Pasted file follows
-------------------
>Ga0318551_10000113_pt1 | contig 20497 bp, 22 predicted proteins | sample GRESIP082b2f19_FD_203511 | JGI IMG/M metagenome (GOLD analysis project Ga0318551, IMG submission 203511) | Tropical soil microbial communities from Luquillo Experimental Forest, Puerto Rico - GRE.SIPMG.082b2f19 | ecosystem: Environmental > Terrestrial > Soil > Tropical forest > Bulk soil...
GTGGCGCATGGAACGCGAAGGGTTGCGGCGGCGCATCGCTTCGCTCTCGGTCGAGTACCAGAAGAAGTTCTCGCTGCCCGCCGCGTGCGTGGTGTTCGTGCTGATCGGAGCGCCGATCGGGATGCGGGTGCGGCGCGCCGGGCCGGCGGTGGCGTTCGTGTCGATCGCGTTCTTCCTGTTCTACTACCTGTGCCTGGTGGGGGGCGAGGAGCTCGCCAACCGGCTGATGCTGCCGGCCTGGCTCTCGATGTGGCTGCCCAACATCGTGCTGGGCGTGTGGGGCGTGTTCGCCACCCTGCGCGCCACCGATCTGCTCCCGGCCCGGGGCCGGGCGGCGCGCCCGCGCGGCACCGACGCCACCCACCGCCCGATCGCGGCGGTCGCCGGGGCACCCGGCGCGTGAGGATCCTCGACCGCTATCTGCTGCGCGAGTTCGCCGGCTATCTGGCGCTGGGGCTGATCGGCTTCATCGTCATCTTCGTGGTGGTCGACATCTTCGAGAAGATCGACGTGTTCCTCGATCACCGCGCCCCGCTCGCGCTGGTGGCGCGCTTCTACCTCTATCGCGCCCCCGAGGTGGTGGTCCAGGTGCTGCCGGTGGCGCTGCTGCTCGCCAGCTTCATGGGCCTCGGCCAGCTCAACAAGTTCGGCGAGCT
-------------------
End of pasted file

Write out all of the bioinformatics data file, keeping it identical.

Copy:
>Ga0318551_10000113_pt1 | contig 20497 bp, 22 predicted proteins | sample GRESIP082b2f19_FD_203511 | JGI IMG/M metagenome (GOLD analysis project Ga0318551, IMG submission 203511) | Tropical soil microbial communities from Luquillo Experimental Forest, Puerto Rico - GRE.SIPMG.082b2f19 | ecosystem: Environmental > Terrestrial > Soil > Tropical forest > Bulk soil...
GTGGCGCATGGAACGCGAAGGGTTGCGGCGGCGCATCGCTTCGCTCTCGGTCGAGTACCAGAAGAAGTTCTCGCTGCCCGCCGCGTGCGTGGTGTTCGTGCTGATCGGAGCGCCGATCGGGATGCGGGTGCGGCGCGCCGGGCCGGCGGTGGCGTTCGTGTCGATCGCGTTCTTCCTGTTCTACTACCTGTGCCTGGTGGGGGGCGAGGAGCTCGCCAACCGGCTGATGCTGCCGGCCTGGCTCTCGATGTGGCTGCCCAACATCGTGCTGGGCGTGTGGGGCGTGTTCGCCACCCTGCGCGCCACCGATCTGCTCCCGGCCCGGGGCCGGGCGGCGCGCCCGCGCGGCACCGACGCCACCCACCGCCCGATCGCGGCGGTCGCCGGGGCACCCGGCGCGTGAGGATCCTCGACCGCTATCTGCTGCGCGAGTTCGCCGGCTATCTGGCGCTGGGGCTGATCGGCTTCATCGTCATCTTCGTGGTGGTCGACATCTTCGAGAAGATCGACGTGTTCCTCGATCACCGCGCCCCGCTCGCGCTGGTGGCGCGCTTCTACCTCTATCGCGCCCCCGAGGTGGTGGTCCAGGTGCTGCCGGTGGCGCTGCTGCTCGCCAGCTTCATGGGCCTCGGCCAGCTCAACAAGTTCGGCGAGCT